A new beginning – #caregivers 

    For the past 65 months, I’ve been raising awareness concerning alzheimer’s disease. It’s been a broad mission, touching every aspect, and it’s been a little uncomfortable at times. Recently, events continue to happen that tell me it’s time to take a step back, find my strength, and go to it. Prayer, browsing back through the blog, input from others and lots of reflection on my part has provided some clarity. It’s been a hectic couple of weeks, but, for now, I seem to know what I’m supposed to be doing.

    It’s about spending time with caregivers and doing my best to leave them feeling better, in some way, than they felt before. 

    That may be a tall order, but it feels right. This blog is to keep a record of what I do, how I feel about it, and to give others a way to follow my progress as I figure it all out. 

    It’s about the Caregivers! 

    My 89 year old mom is top priority, so I will work at my new mission, as time permits. 

    some history of nursing homes – my thoughts 

    At some point in the past, old folks that were no longer productive, and in fact needed attention, were put in asylums, almshouses, poor houses, and the like. 

    Nursing homes were born. If left alone, the nature of nursing homes could feel like one of depression, sickness and ultimately death. Most of the folks there do not feel good. 

    Nursing home staff work to make their facilities as pleasant as possible. It doesn’t help that a lot of residents do not get visitors. Medicaid pays for a lot of patients, and it causes stress in the nursing home if they are late with their payments. It doesn’t feel good to see a hearse pull up to take someone away and later notice an old friend missing. I’ve spoken to many NH personal that I witnessed going above and beyond the call of duty to give hope to residents. I’ve met staff members that clock out and go home to relieve a family member of there caregiving duties.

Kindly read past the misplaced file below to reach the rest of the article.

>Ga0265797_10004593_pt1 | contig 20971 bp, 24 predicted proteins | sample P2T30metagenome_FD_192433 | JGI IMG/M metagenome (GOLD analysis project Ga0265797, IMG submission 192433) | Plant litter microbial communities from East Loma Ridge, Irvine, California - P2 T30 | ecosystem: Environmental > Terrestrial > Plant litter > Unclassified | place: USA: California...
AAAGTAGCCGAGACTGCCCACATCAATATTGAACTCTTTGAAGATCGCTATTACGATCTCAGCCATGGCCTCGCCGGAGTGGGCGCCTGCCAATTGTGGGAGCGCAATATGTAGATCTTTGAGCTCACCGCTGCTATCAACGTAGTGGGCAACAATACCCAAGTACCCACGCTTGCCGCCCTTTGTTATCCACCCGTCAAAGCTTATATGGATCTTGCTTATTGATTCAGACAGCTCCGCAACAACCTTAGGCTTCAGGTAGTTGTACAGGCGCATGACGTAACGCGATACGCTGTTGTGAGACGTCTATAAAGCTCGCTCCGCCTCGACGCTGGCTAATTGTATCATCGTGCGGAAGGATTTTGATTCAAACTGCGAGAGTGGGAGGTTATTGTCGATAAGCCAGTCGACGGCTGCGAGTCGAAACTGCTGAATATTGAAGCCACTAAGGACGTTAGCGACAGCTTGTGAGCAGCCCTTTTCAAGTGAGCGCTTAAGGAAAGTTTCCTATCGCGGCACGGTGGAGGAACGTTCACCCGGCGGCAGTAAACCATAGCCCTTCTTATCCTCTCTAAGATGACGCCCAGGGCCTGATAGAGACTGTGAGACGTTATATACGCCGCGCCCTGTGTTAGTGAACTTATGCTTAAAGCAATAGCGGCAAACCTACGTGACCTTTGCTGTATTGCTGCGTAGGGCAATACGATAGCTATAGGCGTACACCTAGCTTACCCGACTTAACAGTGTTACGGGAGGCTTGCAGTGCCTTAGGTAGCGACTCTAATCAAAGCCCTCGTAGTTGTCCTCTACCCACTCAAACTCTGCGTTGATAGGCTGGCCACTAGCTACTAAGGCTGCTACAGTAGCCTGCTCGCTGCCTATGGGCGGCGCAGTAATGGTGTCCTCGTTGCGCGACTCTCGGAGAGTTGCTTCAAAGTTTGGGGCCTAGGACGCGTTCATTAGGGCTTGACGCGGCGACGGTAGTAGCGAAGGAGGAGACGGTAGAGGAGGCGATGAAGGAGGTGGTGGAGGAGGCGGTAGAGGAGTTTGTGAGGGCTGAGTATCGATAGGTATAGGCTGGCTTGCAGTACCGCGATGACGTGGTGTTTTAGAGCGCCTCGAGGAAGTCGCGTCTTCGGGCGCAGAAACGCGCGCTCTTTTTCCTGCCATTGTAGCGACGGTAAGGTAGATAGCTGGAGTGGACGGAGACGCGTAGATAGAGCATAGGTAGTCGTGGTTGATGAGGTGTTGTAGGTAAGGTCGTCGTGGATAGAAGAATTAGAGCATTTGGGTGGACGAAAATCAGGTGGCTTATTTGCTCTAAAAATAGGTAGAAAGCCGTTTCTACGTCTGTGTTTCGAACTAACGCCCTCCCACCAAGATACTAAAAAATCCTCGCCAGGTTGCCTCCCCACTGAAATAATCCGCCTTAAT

We cannot expect folks to open a nursing home and not profit from it. When using Google, I found a few articles speaking to the quality of care differences between profit and not for profit homes. All said they thought not for profit may provide better service, but it wasn’t really evident. I would not think it would be any different. 

    The public demanded nursing homes (NH) stop with mechanical restraints. Behavior experts warned before hand that facilities would either have to increase staff dramatically or may be forced to use medication to restrain patients that may be dangerous. But the powers that be, didn’t agree. Alarms and the such were sold by the thousands to NH because of public demand. The behavior experts warned that people working in these high stress jobs would begin to depend on alarms and mats and that personal contact may suffer.

    Well, nursing homes did begin using medication to insure the safety of all concerned.  Many NH are now pulling alarms and fall mats out. 

    It’s amazing to realize some of the situations that bother the public now may have been created by the public of the past. Unintended consequences must always be part of decision making and we learn of those by listening to opposing points of view and looking at history. The nursing home industry has many years of knowledge in the minds of long time employees and may not have been consulted when some decisions were made.

    There are a lot of unintended consequences in this stuff, and in life in general. 

    Another thought, one group of people push for these places to spruce themselves up and when they do, another group chides them for wasting money they say could have been used to hire more personal. 

    Medicaid pays the bills for a lot of nursing home patients. Will they pay more? Should we demand operators make no profit? Should facilities lower the pay of the staff? I don’t know about that first question, but I have strong opinions about the other two. Owners deserve profit and staff at these homes deserve more pay. 

    This is a big problem that needs, at the least, to be clearly understood. It’s easy to pound on this industry because they really don’t have time to fight back. 

    Another thought, if next week the owners of the for profit ones said, enough is enough, and shut down, would we then be more inclined to talk with them, instead of at them. 

    This post has nothing to do with horrific situations that come up, that should be prosecuted. 

    From so many places we are being told of the giant wave of seniors coming. Now is a good time to be speaking of these things. This is important!

    I thinks it’s obvious we need more money invested in the elderly. 

    Please remember these are my thoughts after my research about this. Please let my thoughts not sway you to my way of thinking, if anything let them instigate your own research. 

    P.S. I personally feel guilt from not visiting my dad much when he was in a nursing home. I wonder what kind of pressure that put on him and the workers there.